In a telling statistic, Amazon had established a commanding market value of $355.9 billion by the end of 2016, compared with a $297.8 billion combined market value of some of the largest brick-and-mortar retailers. By March 31, 2017, Amazon’s valuation had jumped to $424 billion, sparking debate as to whether it might become the first $1 trillion company.
Round 2: Modern Commerce Vs. E-Commerce Vs. Click-And-Mortar
While brick-and-mortar companies are still reeling from round 1, round 2 is already underway. We live in an evolving digital economy where e-commerce, in many ways, has become highly commoditized. Price, shipping, service, and return policies largely serve as everyday value propositions for online stores. This makes it difficult for existing and new players to compete without bringing something new or exciting to the party.
As such, we are witnessing the rise of the new disruptors. The rise of modern commerce brands prioritize “born mobile” business models where mobile devices, curated products/services, cross-channel engagement, and personalization are packaged into focused value propositions.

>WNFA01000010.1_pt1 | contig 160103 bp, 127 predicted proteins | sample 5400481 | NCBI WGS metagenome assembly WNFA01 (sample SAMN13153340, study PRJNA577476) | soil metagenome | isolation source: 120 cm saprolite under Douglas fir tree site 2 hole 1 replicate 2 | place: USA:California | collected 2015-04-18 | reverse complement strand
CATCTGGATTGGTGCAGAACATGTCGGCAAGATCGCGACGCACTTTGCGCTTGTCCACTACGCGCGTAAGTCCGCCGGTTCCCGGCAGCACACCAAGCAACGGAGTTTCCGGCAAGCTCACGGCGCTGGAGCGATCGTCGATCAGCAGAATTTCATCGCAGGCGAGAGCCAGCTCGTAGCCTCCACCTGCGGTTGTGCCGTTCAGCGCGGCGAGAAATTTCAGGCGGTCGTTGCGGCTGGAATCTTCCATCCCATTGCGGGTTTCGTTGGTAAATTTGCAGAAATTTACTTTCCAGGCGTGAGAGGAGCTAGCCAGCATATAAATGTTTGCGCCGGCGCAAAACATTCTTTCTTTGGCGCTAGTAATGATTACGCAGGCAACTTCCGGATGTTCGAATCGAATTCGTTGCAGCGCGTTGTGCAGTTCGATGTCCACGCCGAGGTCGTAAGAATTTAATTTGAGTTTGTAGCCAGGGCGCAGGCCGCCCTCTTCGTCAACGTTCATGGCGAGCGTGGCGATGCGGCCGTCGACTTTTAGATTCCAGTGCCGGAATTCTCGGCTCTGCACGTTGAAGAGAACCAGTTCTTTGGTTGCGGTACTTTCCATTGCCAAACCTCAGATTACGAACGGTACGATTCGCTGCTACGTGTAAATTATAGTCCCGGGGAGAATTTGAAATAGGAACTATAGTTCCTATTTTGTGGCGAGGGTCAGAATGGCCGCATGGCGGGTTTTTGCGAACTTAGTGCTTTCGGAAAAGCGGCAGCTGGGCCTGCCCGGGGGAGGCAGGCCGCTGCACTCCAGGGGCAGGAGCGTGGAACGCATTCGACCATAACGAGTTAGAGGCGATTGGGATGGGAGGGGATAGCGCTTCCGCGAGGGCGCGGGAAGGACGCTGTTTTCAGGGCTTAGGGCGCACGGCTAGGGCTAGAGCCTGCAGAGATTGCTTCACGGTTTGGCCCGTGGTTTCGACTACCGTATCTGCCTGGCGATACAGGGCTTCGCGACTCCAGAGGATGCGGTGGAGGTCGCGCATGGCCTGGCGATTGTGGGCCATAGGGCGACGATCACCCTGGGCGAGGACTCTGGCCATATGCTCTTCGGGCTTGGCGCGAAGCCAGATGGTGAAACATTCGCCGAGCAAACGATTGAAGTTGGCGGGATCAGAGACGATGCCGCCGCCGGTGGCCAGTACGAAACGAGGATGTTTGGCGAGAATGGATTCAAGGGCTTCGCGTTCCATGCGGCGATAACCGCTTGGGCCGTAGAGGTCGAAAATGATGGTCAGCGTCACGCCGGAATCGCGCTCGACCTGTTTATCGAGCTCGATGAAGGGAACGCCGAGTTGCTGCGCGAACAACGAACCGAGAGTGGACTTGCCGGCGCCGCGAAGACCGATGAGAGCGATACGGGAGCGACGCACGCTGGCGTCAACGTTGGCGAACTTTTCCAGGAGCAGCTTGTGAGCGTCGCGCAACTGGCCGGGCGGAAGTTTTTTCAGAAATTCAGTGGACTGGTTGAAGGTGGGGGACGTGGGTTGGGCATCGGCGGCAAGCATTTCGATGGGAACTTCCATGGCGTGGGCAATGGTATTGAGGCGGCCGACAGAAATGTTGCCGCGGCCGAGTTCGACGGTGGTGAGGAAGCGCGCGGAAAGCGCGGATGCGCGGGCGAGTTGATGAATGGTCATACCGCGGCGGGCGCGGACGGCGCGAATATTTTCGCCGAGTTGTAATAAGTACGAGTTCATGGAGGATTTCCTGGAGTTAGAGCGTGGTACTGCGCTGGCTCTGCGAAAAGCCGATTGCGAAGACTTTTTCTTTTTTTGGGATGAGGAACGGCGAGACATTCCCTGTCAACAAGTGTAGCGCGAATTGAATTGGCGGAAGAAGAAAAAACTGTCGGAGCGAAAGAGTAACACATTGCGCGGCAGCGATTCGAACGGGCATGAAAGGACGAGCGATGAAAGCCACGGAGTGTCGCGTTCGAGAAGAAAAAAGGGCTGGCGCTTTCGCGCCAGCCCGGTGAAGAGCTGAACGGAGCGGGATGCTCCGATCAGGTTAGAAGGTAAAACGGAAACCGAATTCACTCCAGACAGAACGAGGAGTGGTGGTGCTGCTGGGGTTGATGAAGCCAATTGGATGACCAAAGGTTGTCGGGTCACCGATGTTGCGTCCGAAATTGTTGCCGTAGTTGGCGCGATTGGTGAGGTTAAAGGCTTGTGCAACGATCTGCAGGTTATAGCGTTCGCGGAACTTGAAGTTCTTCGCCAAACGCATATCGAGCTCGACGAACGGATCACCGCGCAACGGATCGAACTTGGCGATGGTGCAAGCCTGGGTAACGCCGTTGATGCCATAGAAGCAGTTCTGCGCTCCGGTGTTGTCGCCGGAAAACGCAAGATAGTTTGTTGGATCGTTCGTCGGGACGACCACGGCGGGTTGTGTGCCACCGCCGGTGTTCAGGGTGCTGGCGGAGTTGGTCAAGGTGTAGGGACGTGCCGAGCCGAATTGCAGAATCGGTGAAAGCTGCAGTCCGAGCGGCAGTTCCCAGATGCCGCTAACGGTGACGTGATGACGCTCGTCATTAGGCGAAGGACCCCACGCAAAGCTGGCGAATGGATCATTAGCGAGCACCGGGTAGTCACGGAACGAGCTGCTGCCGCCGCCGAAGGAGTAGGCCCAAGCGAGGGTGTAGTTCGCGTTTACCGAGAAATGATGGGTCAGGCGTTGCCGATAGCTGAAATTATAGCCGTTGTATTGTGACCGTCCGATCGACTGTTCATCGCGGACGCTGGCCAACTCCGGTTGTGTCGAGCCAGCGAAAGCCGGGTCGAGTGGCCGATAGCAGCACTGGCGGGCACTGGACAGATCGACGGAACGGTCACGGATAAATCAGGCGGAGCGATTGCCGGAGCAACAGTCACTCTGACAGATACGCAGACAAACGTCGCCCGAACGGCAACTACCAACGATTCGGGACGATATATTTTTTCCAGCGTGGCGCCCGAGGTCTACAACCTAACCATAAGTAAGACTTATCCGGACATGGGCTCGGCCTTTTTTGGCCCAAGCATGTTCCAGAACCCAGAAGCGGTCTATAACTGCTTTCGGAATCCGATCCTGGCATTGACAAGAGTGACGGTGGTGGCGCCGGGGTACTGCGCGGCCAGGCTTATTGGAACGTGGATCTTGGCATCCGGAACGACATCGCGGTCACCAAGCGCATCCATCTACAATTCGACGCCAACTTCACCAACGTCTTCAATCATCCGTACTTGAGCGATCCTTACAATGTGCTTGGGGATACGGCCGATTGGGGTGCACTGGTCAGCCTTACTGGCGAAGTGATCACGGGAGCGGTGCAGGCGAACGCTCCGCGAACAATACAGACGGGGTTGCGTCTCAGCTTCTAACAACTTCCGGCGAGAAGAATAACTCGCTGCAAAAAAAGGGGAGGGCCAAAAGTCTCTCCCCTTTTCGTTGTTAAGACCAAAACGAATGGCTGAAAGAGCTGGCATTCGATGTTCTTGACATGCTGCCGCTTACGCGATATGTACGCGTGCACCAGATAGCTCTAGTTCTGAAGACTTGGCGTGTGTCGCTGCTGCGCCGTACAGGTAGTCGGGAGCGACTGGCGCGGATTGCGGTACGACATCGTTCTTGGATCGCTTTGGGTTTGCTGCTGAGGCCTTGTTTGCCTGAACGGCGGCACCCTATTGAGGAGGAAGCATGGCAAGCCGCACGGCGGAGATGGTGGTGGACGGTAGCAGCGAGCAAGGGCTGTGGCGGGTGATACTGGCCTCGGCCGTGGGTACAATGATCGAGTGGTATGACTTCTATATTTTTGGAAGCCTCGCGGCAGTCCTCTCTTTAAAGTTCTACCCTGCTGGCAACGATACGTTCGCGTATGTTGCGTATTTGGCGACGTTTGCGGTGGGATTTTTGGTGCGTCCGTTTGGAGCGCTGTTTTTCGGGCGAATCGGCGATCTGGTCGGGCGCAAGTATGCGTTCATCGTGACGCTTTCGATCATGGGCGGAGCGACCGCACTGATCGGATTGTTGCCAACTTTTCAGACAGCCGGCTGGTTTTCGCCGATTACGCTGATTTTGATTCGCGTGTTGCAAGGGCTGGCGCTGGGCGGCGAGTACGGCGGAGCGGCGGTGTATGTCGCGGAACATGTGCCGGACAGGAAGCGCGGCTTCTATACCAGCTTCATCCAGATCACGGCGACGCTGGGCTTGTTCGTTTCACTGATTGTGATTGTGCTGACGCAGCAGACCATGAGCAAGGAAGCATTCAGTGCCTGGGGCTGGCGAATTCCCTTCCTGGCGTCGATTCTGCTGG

Stewards of modern commerce are quickly becoming household names, such as Dollar Shave Club, Gilt, One Kings Lane, and Warby Parker, among many others.
Whereas the “e” in e-commerce once represented “electronic,” modern commerce emphasizes customer-centric approaches that now also signify “everywhere,” “every way,” “and “experiential.” These companies build on three common pillars that foster loyalty while striving to drive greater lifetime value: personalization, convenience, and mobile.
Modern commerce companies are becoming the new normal, demonstrating how investing in customer experiences not only creates value, but also builds relationships with customers.
Round 3: Extreme Personalization
As round 2 plays out, modern commerce continues to evolve from “what’s new” to the “next-new” player on the block. To compete, every company--brick-and-mortar, e-commerce, and modern commerce--needs to perpetually innovate on every front.